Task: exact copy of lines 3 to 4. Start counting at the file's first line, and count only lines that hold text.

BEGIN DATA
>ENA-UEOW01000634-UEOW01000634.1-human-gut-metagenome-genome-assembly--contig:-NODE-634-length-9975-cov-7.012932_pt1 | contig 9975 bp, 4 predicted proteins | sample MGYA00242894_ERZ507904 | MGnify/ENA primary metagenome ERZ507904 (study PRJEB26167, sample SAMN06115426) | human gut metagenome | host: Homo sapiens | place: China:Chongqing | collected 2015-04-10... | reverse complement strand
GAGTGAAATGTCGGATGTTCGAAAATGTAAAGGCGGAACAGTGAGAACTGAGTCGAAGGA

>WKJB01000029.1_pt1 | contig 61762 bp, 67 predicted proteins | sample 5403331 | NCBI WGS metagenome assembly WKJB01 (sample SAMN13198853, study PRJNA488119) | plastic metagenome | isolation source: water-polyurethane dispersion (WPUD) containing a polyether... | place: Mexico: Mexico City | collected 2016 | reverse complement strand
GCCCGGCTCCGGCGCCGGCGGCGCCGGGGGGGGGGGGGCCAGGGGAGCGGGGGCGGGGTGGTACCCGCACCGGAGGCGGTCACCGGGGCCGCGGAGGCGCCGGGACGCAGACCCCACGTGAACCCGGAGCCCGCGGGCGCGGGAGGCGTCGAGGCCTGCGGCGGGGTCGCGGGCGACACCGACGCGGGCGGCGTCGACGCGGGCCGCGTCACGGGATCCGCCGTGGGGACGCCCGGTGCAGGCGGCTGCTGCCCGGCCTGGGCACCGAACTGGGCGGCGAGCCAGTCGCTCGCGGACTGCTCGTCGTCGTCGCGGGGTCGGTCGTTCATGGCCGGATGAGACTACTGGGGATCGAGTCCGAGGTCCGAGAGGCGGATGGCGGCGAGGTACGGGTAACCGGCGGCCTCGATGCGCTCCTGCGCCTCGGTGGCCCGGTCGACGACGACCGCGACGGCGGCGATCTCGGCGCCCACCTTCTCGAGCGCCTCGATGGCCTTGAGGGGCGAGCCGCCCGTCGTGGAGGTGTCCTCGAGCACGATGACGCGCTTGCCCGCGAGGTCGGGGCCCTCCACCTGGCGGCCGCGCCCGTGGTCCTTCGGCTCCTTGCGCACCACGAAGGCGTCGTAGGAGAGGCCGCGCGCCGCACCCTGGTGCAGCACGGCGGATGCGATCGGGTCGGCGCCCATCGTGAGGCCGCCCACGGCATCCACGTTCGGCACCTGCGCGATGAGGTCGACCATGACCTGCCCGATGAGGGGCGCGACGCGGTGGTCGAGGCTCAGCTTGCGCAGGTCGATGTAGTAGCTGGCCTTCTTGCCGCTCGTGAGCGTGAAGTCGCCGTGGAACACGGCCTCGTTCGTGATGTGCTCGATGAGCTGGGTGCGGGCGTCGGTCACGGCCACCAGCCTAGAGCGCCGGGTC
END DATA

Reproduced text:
>WKJB01000029.1_pt1 | contig 61762 bp, 67 predicted proteins | sample 5403331 | NCBI WGS metagenome assembly WKJB01 (sample SAMN13198853, study PRJNA488119) | plastic metagenome | isolation source: water-polyurethane dispersion (WPUD) containing a polyether... | place: Mexico: Mexico City | collected 2016 | reverse complement strand
GCCCGGCTCCGGCGCCGGCGGCGCCGGGGGGGGGGGGGCCAGGGGAGCGGGGGCGGGGTGGTACCCGCACCGGAGGCGGTCACCGGGGCCGCGGAGGCGCCGGGACGCAGACCCCACGTGAACCCGGAGCCCGCGGGCGCGGGAGGCGTCGAGGCCTGCGGCGGGGTCGCGGGCGACACCGACGCGGGCGGCGTCGACGCGGGCCGCGTCACGGGATCCGCCGTGGGGACGCCCGGTGCAGGCGGCTGCTGCCCGGCCTGGGCACCGAACTGGGCGGCGAGCCAGTCGCTCGCGGACTGCTCGTCGTCGTCGCGGGGTCGGTCGTTCATGGCCGGATGAGACTACTGGGGATCGAGTCCGAGGTCCGAGAGGCGGATGGCGGCGAGGTACGGGTAACCGGCGGCCTCGATGCGCTCCTGCGCCTCGGTGGCCCGGTCGACGACGACCGCGACGGCGGCGATCTCGGCGCCCACCTTCTCGAGCGCCTCGATGGCCTTGAGGGGCGAGCCGCCCGTCGTGGAGGTGTCCTCGAGCACGATGACGCGCTTGCCCGCGAGGTCGGGGCCCTCCACCTGGCGGCCGCGCCCGTGGTCCTTCGGCTCCTTGCGCACCACGAAGGCGTCGTAGGAGAGGCCGCGCGCCGCACCCTGGTGCAGCACGGCGGATGCGATCGGGTCGGCGCCCATCGTGAGGCCGCCCACGGCATCCACGTTCGGCACCTGCGCGATGAGGTCGACCATGACCTGCCCGATGAGGGGCGCGACGCGGTGGTCGAGGCTCAGCTTGCGCAGGTCGATGTAGTAGCTGGCCTTCTTGCCGCTCGTGAGCGTGAAGTCGCCGTGGAACACGGCCTCGTTCGTGATGTGCTCGATGAGCTGGGTGCGGGCGTCGGTCACGGCCACCAGCCTAGAGCGCCGGGTC